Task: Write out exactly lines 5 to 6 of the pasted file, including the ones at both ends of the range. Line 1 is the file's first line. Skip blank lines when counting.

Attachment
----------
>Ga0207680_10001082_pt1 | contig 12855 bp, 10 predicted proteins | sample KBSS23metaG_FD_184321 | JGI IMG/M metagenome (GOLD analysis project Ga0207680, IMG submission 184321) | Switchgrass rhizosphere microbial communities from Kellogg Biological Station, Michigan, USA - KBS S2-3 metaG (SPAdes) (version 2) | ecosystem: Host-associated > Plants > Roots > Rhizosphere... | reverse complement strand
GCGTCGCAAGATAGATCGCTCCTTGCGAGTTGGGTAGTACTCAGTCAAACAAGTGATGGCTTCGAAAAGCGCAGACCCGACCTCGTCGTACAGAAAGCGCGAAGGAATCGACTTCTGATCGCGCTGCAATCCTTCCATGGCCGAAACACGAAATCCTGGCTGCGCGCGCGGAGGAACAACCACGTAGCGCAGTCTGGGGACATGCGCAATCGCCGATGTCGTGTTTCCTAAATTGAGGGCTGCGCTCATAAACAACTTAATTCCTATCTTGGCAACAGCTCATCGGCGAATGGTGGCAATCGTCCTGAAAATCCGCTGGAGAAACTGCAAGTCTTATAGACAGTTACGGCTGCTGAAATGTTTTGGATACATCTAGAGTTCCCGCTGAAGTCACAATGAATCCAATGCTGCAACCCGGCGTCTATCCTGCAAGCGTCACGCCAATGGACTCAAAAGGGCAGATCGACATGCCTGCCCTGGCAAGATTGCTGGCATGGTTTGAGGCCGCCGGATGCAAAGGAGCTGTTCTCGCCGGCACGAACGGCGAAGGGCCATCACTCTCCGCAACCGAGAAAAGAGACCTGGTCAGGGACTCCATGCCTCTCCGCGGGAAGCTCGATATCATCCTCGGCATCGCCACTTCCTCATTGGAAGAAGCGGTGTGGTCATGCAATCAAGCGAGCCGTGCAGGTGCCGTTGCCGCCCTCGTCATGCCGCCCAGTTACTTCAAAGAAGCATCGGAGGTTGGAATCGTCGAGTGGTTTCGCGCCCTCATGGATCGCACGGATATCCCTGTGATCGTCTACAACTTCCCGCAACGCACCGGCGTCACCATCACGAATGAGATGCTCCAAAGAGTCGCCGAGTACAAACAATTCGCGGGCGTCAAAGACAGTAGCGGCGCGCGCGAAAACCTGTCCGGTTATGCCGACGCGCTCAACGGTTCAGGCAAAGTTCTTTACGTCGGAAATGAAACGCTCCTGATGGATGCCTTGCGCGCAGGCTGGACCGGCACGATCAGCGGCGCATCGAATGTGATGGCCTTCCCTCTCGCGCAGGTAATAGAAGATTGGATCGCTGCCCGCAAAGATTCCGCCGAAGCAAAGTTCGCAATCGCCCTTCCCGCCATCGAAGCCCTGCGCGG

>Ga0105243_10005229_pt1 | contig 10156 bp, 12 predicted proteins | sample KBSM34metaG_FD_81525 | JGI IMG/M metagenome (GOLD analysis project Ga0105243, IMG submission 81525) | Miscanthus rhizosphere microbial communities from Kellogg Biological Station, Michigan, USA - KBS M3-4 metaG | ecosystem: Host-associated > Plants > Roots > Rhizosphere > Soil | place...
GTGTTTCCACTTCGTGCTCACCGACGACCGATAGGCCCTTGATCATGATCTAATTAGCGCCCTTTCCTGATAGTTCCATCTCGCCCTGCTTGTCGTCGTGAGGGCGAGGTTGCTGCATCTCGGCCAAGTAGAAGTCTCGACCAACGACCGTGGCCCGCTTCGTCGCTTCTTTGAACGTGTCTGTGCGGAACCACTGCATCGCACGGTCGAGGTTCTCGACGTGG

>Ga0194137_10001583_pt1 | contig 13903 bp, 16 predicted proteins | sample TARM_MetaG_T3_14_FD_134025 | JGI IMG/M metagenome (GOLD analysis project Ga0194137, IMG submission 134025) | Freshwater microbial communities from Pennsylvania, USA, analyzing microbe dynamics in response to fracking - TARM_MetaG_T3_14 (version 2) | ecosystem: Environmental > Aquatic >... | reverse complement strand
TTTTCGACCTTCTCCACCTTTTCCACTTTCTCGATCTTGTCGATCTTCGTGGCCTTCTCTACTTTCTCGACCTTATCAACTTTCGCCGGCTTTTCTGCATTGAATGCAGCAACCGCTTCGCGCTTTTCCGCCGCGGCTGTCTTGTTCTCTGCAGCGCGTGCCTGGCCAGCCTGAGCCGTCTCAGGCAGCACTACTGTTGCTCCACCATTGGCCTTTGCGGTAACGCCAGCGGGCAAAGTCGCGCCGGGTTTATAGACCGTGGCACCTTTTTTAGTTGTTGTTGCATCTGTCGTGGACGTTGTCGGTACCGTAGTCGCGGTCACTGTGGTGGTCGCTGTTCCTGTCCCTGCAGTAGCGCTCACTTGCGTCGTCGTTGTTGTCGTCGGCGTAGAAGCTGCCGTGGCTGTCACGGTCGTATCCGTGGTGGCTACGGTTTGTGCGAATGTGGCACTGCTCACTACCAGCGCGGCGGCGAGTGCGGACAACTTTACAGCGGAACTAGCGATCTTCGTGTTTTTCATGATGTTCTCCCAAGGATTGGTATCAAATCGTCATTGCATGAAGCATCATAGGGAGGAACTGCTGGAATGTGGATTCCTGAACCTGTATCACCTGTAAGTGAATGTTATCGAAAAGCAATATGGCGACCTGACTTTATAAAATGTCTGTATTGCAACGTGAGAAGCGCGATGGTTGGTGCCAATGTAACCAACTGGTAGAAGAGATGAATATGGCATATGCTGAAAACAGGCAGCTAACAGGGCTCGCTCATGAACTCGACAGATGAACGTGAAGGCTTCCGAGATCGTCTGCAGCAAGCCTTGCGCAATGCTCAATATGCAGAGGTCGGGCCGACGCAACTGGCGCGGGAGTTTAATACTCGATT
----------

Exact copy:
>Ga0194137_10001583_pt1 | contig 13903 bp, 16 predicted proteins | sample TARM_MetaG_T3_14_FD_134025 | JGI IMG/M metagenome (GOLD analysis project Ga0194137, IMG submission 134025) | Freshwater microbial communities from Pennsylvania, USA, analyzing microbe dynamics in response to fracking - TARM_MetaG_T3_14 (version 2) | ecosystem: Environmental > Aquatic >... | reverse complement strand
TTTTCGACCTTCTCCACCTTTTCCACTTTCTCGATCTTGTCGATCTTCGTGGCCTTCTCTACTTTCTCGACCTTATCAACTTTCGCCGGCTTTTCTGCATTGAATGCAGCAACCGCTTCGCGCTTTTCCGCCGCGGCTGTCTTGTTCTCTGCAGCGCGTGCCTGGCCAGCCTGAGCCGTCTCAGGCAGCACTACTGTTGCTCCACCATTGGCCTTTGCGGTAACGCCAGCGGGCAAAGTCGCGCCGGGTTTATAGACCGTGGCACCTTTTTTAGTTGTTGTTGCATCTGTCGTGGACGTTGTCGGTACCGTAGTCGCGGTCACTGTGGTGGTCGCTGTTCCTGTCCCTGCAGTAGCGCTCACTTGCGTCGTCGTTGTTGTCGTCGGCGTAGAAGCTGCCGTGGCTGTCACGGTCGTATCCGTGGTGGCTACGGTTTGTGCGAATGTGGCACTGCTCACTACCAGCGCGGCGGCGAGTGCGGACAACTTTACAGCGGAACTAGCGATCTTCGTGTTTTTCATGATGTTCTCCCAAGGATTGGTATCAAATCGTCATTGCATGAAGCATCATAGGGAGGAACTGCTGGAATGTGGATTCCTGAACCTGTATCACCTGTAAGTGAATGTTATCGAAAAGCAATATGGCGACCTGACTTTATAAAATGTCTGTATTGCAACGTGAGAAGCGCGATGGTTGGTGCCAATGTAACCAACTGGTAGAAGAGATGAATATGGCATATGCTGAAAACAGGCAGCTAACAGGGCTCGCTCATGAACTCGACAGATGAACGTGAAGGCTTCCGAGATCGTCTGCAGCAAGCCTTGCGCAATGCTCAATATGCAGAGGTCGGGCCGACGCAACTGGCGCGGGAGTTTAATACTCGATT